This creates a self-contained graph which includes all necessary information to run inference.

    To load the saved graph, you can simply:

    graph_def = tf.GraphDef()
    graph_def.ParseFromString(open(graph_file, 'rb').read())

examples/basics/ demonstrates the usage of such a frozen/pruned graph. Again, you may often want to use a different graph for inference and you can do so by the arguments of PredictConfig.

Note that the exporter relies on TensorFlow’s automatic graph transformation, which do not always work reliably. Automated graph transformation is often suboptimal or sometimes fail. It’s safer to write the graph by yourself.

Inference After Training: Do It Yourself

Tensorpack is a training interface – it doesn’t care what happened after training. During training it already provides everything you need for inference or model diagnosis after training:

  1. The model (the graph): you’ve already written it yourself with TF symbolic functions. Nothing about it is related to the tensorpack interface. If you use tensorpack layers, they are not so different from tf.layers.

  2. The trained parameters: tensorpack saves them in standard TF checkpoint format. Nothing about the format is related to tensorpack.

With the model and the trained parameters, you can do inference with whatever approaches TensorFlow supports. Usually it involves the following steps:

Step 1: build the model (graph)

You can build a graph however you like, with pure TensorFlow. If your model is written with tensorpack’s ModelDesc, you can also build it like this:

a, b = tf.placeholder(...), tf.placeholder(...)
# call ANY symbolic functions on a, b. e.g.:
with TowerContext('', is_training=False):
  model.build_graph(a, b)


Do not use metagraph for inference!

Tensorpack saves a metagraph during training. Users should not try to load it for inference.

Metagraph is the wrong abstraction for a “model”. It stores the entire graph which contains not only the mathematical model, but also all the training settings (queues, iterators, summaries, evaluations, multi-gpu replications). Therefore it is usually wrong to import a training metagraph for inference.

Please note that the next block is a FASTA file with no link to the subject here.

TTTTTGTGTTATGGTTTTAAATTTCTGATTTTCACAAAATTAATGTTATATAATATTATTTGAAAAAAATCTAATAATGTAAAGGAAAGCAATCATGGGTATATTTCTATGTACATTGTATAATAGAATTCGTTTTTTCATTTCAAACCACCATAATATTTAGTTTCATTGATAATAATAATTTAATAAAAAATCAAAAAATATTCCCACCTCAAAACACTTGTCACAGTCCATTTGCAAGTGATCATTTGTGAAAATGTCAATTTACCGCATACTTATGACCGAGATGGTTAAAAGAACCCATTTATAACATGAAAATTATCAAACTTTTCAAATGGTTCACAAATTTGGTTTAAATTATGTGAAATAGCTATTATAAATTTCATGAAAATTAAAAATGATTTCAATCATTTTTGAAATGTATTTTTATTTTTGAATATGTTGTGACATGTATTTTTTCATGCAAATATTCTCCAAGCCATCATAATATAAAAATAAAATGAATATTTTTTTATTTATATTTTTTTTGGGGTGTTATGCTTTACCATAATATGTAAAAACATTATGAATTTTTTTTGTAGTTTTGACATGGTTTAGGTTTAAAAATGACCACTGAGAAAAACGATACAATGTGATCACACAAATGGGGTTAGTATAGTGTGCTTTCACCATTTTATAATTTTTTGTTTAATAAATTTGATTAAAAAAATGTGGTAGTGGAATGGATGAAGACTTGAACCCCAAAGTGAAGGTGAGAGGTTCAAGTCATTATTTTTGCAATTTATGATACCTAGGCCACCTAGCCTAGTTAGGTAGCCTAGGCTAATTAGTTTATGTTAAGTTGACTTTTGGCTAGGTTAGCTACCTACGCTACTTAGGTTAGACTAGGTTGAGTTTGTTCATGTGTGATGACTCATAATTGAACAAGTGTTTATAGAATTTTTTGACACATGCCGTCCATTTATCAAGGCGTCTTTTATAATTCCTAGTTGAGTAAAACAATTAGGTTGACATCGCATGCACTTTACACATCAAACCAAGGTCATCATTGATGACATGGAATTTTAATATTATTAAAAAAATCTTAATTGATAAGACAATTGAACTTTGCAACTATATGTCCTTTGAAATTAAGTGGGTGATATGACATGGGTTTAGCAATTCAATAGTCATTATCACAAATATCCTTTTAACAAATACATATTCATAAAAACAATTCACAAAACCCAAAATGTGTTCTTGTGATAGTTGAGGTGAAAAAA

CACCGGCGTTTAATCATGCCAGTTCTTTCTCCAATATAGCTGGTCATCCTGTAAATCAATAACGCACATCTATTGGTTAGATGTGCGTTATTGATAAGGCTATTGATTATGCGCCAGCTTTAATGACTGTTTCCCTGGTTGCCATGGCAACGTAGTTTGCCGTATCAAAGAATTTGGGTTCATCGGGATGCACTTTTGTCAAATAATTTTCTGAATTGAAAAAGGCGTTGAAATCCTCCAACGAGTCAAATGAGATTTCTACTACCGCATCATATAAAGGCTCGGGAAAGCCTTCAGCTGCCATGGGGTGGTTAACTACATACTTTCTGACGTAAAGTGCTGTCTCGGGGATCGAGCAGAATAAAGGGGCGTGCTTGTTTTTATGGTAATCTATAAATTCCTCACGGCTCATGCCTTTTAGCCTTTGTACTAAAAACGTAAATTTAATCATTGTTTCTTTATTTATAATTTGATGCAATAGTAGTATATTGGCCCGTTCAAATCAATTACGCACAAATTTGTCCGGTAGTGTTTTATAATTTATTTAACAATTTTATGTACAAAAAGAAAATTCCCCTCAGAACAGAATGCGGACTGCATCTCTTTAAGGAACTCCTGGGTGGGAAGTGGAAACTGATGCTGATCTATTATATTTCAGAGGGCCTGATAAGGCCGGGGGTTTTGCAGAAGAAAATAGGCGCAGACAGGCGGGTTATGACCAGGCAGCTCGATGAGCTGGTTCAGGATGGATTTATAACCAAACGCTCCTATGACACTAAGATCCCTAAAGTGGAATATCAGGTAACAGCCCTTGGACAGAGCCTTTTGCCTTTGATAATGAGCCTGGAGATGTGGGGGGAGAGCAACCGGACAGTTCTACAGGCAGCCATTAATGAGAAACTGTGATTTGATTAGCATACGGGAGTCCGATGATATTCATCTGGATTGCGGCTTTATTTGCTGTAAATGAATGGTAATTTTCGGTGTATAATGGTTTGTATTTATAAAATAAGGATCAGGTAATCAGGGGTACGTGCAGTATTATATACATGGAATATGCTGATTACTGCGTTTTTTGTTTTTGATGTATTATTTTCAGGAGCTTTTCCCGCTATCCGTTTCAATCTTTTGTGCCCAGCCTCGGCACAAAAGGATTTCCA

It’s especially error-prone to load a metagraph on top of a non-empty graph. The potential name conflicts between the current graph and the nodes in the metagraph can lead to esoteric bugs or sometimes completely ruin the model.

It’s also very common to change the graph for inference. For example, you may need a different data layout for CPU inference, you may need placeholders in the inference graph (which may not even exist in the training graph), you may add/remove static shapes for inference, etc. However metagraph is not designed to be easily modified at all.

Due to the above reasons, to do inference, it’s best to recreate a clean graph (and save it if needed) by yourself.

Step 2: load the checkpoint

You can just use tf.train.Saver for all the work. Alternatively, use tensorpack’s SmartInit(path).init(tf.get_default_session())

Now, you’ve already built a graph for inference, and the checkpoint is also loaded. You may now:

  1. use to do inference

  2. save the graph to some formats for further processing

  3. apply graph transformation for efficient inference

These steps are unrelated to tensorpack, and you’ll need to learn TensorFlow and do it yourself.